Naginatajutsu

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Naginatajutsu
(長刀術、 薙刀術)
Onna bugeisha Ishi-jo, wife of Oboshi Yoshio.jpg
In later Japanese history, the naginata was associated with female samurai.
FocusWeaponry (Naginata)
HardnessNon-competitive
Country of originJapan Japan
CreatorUnknown
ParenthoodHistorical
Olympic sportNo

Naginatajutsu (長刀術 or 薙刀術) is the Japanese martial art of wielding the naginata (長刀). This is a weapon resembling the medieval European glaive. Most naginatajutsu practiced today is in a modernized form, a gendai budō, in which competitions also are held.

Debated origins[edit]

Multiple theories concerning the weapon's exact origins are in debate. It has been suggested that it developed along the same lines as Okinawan kobudō weapons as a modified farming tool. Another theory states that it is the result of the Japanese modifying a Chinese Guan Dao that bears a similar appearance. Others say that a creative samurai in need of a longer weapon attached a sword to a pole.

Perhaps the simplest explanation is the natural development of polearms. Polearms are intended as mass weapons, to be used not just by individual warriors, but by formations of soldiers together on field battles and not for dueling. When fighting in close order, two-handed cut-and-thrust weapons, such as halberds and glaives, are much more efficient than mere spears or swords because of their versatility compared to spears and longer reach compared to swords. Fighting in massed formation does not require similar individual weapon-handling skills as required by a skilled swordsman. Naginata are almost identical in appearance to both the glaive and the guan dao, and it is most likely result of parallel evolution.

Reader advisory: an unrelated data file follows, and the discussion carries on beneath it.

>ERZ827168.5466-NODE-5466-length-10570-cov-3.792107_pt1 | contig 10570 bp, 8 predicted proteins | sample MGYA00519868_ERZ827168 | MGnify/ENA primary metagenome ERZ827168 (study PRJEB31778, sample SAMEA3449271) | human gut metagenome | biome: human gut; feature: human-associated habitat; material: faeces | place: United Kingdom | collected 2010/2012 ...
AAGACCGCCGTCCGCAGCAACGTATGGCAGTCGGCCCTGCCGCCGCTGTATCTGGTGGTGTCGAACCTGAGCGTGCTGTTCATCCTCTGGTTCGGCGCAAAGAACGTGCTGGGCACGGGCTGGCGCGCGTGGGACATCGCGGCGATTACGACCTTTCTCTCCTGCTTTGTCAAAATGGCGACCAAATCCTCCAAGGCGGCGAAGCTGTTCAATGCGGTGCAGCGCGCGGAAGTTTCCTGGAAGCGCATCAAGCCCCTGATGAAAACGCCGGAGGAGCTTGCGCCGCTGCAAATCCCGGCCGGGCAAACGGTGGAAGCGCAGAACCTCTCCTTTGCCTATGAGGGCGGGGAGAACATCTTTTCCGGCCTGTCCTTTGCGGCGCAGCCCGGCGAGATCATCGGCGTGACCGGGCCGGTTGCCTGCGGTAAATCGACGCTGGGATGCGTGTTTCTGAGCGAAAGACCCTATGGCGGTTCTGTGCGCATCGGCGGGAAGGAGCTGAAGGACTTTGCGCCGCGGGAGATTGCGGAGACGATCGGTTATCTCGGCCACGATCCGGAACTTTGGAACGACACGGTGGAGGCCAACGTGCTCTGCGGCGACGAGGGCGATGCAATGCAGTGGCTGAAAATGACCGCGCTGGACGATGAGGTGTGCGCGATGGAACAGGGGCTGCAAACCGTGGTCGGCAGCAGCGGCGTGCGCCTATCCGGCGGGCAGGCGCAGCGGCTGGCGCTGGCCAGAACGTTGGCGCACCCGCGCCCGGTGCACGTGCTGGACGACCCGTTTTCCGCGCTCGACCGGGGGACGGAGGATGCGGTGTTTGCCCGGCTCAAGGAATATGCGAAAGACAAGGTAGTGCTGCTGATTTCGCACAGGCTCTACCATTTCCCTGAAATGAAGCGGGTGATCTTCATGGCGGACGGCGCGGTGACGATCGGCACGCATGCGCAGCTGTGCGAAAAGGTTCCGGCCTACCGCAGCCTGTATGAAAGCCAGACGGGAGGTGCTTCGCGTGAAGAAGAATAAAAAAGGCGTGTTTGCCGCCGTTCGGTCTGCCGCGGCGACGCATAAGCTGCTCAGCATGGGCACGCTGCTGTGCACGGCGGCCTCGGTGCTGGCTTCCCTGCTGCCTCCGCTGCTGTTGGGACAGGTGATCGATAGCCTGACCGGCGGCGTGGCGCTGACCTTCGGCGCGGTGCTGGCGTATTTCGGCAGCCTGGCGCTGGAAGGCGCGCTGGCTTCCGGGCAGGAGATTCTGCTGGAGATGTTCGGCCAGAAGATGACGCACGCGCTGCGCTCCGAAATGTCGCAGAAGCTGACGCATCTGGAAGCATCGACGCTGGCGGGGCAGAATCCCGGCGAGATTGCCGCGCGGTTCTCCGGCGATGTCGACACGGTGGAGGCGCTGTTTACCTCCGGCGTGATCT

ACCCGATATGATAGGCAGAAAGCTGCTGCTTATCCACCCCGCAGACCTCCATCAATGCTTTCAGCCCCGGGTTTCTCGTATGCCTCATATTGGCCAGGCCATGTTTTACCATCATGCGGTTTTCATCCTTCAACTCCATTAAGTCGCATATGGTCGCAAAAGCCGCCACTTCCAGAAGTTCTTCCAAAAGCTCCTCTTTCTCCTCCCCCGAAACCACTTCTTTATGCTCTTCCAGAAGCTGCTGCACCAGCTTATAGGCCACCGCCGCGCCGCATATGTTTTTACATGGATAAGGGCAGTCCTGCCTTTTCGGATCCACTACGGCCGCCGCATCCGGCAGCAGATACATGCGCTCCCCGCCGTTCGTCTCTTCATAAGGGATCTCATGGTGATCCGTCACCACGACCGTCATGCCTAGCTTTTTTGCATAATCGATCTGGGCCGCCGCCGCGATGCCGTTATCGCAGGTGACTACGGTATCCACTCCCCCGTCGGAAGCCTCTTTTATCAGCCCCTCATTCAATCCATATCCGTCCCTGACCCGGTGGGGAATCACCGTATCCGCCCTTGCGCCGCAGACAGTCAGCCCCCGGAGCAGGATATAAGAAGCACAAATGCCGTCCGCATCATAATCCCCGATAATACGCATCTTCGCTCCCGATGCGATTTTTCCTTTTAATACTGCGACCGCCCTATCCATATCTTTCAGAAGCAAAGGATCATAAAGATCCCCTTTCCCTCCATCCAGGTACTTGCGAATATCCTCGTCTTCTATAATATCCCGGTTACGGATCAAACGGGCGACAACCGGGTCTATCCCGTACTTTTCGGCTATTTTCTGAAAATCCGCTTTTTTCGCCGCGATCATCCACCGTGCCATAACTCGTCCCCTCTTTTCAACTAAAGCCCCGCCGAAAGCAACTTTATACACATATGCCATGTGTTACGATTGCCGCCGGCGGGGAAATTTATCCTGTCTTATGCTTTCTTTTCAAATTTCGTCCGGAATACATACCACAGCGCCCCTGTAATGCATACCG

History[edit]

In the early history of its use, the naginata was primarily used against cavalry, as its length kept the wielder a safe distance from horses and their riders. During the Tokugawa period (1603–1868), the naginata was transformed into a symbol of status for female samurai, as well as being the primary means for a woman to defend her home while her husband was away at war. This period also saw the propagation of the naginata as a feminine art and the weapon serving as more of a symbol of devotion to a woman's family.[citation needed]

Many koryū ryūha, such as the Tenshin Shoden Katori Shinto-ryu, Jikishin-Kage-ryu, Tendō-ryū and Hokushin Ittō-ryū include naginatajutsu in their curriculum, as do arts such as Shidare Yanagi-ryū and budo organizations such as the Bujinkan.

Modern sport[edit]

Modern competition with bamboo naginata.

Today, the naginata is most often used in the form of a sport called "new Naginata" (新しいなぎなた, atarashii naginata), or simply "Naginata," which uses kendo-style protective equipment and wood or bamboo weapons. In Japanese, Naginata, the sport, is distinguished from the naginata, the weapon, by being rendered in hiragana (なぎなた) rather than in kanji (長刀). In other languages, the name "Naginata" is usually capitalized to make the same distinction.

It is most common in Japan for Naginata to be practiced by women; in other countries, the gender balance is more even. Outside Japan, Naginata is practiced in Europe, Australia, North and South America. Naginata is governed in Japan by the All Japan Naginata Federation (AJNF), and outside Japan by the International Naginata Federation (INF).

External links[edit]